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Town muzzles shooting on Arrowhead Rd. PDF Print E-mail
Written by JOE POIRIER   
Wednesday, 19 April 2017 21:51

Board rejects permit request amid complaints from neighbors who say gunshots are a nuisance, safety concern

The Grafton Town Board last week decided not to reissue a firearms discharge permit to an Arrowhead Road landowner amid complaints from neighbors who said excessive shooting on the property has shattered the quiet in their neighborhood and left them concerned for their safety.

“Last fall, I was in my garden when the firearms began discharging on the Hoppe property. The noise, the zings and the pings I experienced made me so uncomfortable I left the garden and went into my house,” Nancy Swisher wrote in an email to officials, which was read at the April 12 board meeting.

Swisher was referring to land at 1009 Arrowhead Rd. owned by Dean and Michael Hoppe.

“The shooting lasted more than an hour with multiple weapons and rapid, successive firings taking place,” Swisher wrote. “I felt like I was in a war zone and not in a quiet, calm country residential home.”

The town revoked the Hoppes’ license in February because of complaints. Officials said that there have been no complaints about shooting on the property since the license was revoked.

Town of Grafton residents can shoot on their property as long as they abide by various regulations, but they are required to have firearm discharge permits before they can allow other people to fire guns on their land.

Cyrus Hoppe of Wauwatosa, the son of Michael Hoppe, told the board that shooting gives him the opportunity to bond with his father by trapshooting and firing vintage rifles on his land.

Neither Michael nor Dean Hoppe were at the meeting.

Officials and neighboring property owners, however, said the Hoppe land was essentially being used as a firing range before the permit was revoked.

“There is no doubt in my mind what you’re doing is going to constitute a general nuisance,” Town Chairman Lester Bartel said. “It’s not conducive to have a firing range in a residential town.”

Noting that the Hoppe property is not far from the Village of Grafton’s east side commercial district, Bartel said he is also concerned about bullets straying into the high-traffic area.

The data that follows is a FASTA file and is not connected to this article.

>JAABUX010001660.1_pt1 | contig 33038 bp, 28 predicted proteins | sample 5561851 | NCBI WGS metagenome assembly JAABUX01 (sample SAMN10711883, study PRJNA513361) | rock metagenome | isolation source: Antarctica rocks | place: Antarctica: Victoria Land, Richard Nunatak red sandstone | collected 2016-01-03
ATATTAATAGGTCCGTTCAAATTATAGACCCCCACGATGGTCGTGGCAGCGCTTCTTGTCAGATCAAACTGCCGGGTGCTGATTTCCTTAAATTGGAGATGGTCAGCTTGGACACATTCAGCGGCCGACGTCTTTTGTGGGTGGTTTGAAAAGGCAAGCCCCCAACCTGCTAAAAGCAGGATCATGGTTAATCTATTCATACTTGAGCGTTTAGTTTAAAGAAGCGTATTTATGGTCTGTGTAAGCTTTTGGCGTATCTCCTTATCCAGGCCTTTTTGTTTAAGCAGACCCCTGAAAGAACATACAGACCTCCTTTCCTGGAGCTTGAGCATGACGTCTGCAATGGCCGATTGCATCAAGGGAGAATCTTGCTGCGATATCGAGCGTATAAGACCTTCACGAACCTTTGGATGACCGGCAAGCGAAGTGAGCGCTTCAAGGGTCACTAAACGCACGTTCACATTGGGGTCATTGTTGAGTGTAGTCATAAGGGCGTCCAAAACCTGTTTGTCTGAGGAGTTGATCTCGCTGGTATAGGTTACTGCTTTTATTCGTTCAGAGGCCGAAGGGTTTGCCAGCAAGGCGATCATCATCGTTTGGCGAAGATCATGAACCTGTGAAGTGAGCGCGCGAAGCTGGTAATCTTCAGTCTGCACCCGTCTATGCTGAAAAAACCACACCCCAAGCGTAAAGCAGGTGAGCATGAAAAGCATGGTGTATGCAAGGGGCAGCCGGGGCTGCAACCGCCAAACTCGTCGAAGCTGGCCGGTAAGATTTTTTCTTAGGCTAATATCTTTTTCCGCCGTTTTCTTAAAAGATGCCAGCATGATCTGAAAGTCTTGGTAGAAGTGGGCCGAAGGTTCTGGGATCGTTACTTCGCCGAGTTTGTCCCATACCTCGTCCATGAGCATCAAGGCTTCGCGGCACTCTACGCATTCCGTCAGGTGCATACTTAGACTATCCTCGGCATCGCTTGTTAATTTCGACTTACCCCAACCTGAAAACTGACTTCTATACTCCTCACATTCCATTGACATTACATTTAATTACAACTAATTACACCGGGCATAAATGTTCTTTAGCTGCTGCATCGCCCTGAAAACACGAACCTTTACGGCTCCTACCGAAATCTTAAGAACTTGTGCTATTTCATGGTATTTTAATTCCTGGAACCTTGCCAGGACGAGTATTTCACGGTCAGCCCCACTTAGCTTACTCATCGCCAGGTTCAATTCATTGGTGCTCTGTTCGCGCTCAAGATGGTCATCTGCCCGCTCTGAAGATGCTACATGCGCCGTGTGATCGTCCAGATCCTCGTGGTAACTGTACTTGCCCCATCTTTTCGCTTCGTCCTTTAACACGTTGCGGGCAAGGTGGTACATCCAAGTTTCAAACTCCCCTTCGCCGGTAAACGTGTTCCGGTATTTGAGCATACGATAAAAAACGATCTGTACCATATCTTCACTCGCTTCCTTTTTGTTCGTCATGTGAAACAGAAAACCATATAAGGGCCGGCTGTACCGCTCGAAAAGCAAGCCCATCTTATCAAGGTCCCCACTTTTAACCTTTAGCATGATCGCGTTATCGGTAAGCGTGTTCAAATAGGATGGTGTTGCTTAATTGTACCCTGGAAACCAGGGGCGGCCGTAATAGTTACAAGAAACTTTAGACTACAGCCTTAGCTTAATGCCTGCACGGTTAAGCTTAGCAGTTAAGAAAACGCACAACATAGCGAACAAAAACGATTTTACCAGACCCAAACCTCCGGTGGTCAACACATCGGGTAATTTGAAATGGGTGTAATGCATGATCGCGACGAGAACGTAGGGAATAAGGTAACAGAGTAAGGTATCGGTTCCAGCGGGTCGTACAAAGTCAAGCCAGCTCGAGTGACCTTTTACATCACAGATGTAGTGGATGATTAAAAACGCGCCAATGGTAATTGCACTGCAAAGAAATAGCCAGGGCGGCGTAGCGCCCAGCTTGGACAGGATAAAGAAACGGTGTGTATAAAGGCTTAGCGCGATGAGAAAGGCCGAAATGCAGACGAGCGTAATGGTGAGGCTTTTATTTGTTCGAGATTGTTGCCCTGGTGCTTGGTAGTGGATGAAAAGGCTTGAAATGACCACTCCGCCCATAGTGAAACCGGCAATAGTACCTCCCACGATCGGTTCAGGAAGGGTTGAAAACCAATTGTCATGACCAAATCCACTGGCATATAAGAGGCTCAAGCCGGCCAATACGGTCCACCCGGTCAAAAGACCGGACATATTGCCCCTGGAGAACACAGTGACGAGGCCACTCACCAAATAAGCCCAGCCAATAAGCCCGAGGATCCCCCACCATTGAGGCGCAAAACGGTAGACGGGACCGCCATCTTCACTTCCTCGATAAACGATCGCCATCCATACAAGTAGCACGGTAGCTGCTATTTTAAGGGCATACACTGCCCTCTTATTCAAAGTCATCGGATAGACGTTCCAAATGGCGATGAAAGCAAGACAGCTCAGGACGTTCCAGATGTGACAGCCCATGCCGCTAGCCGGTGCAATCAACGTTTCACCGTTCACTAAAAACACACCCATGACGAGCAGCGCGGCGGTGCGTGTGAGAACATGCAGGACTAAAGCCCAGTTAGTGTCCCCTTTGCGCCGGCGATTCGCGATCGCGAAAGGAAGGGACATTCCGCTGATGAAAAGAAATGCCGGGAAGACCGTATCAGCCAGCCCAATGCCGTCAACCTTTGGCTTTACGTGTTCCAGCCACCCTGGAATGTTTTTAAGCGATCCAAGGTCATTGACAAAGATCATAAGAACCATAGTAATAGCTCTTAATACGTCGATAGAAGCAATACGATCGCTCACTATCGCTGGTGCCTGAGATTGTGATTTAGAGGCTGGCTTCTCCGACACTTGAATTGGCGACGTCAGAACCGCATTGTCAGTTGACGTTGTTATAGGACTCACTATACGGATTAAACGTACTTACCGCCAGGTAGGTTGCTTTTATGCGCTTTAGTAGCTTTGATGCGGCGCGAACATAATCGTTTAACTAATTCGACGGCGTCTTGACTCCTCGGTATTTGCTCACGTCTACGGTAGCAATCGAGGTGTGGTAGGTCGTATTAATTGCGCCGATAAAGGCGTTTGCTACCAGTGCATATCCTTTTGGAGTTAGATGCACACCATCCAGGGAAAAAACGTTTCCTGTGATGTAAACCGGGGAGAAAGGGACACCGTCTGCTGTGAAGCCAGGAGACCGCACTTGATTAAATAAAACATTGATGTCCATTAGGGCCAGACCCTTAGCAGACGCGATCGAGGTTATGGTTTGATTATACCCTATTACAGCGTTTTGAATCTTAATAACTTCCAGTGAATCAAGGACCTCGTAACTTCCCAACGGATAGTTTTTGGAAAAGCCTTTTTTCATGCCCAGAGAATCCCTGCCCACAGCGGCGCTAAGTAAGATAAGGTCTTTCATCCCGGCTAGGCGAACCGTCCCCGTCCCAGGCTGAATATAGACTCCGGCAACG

Supr. Karron Stockwell agreed.

“We are sitting here to protect the health, welfare and safety for residents in the Town of Grafton,” she said. “We are not doing that if we allow you to have a firing range.”

Neighbors said that while they’re not opposed to town residents hunting on their land, the excessive shooting with high-powered rifles on the Hoppe property is unreasonable.

“I don’t mind people wanting to go out and have fun and enjoy themselves, but we’re talking about excessive lengths of time and multiple firings. I expect where I live to be somewhat quiet and peaceful,” resident Theresa Stay told the board. “My dog won’t come out from underneath the bed when the shooting is going on. Sometimes it goes on for four to six hours, and I question the safety and validity of that.”

Neighbor Paul Helms said he is worried that abuse of town firearm regulations will ruin it for responsible sportsmen who enjoy hunting and recreational shooting on their land.

“One day I lost count after 400 rounds,” he said, referring to shooting on the Hoppe property. “We don’t hunt like that. That’s not how you shoot skeet or trap.”

The property is home to Hoppe Tree Service, but owner August Hoppe said in an interview that he is not the owner of the land and has nothing to do with the permit in question.

“Hoppe Tree Service is not one of the owners of the property, I don’t have any say what goes on on that property,” he said. “We’re not condoning or sponsoring it, the employees have nothing to do with it.”

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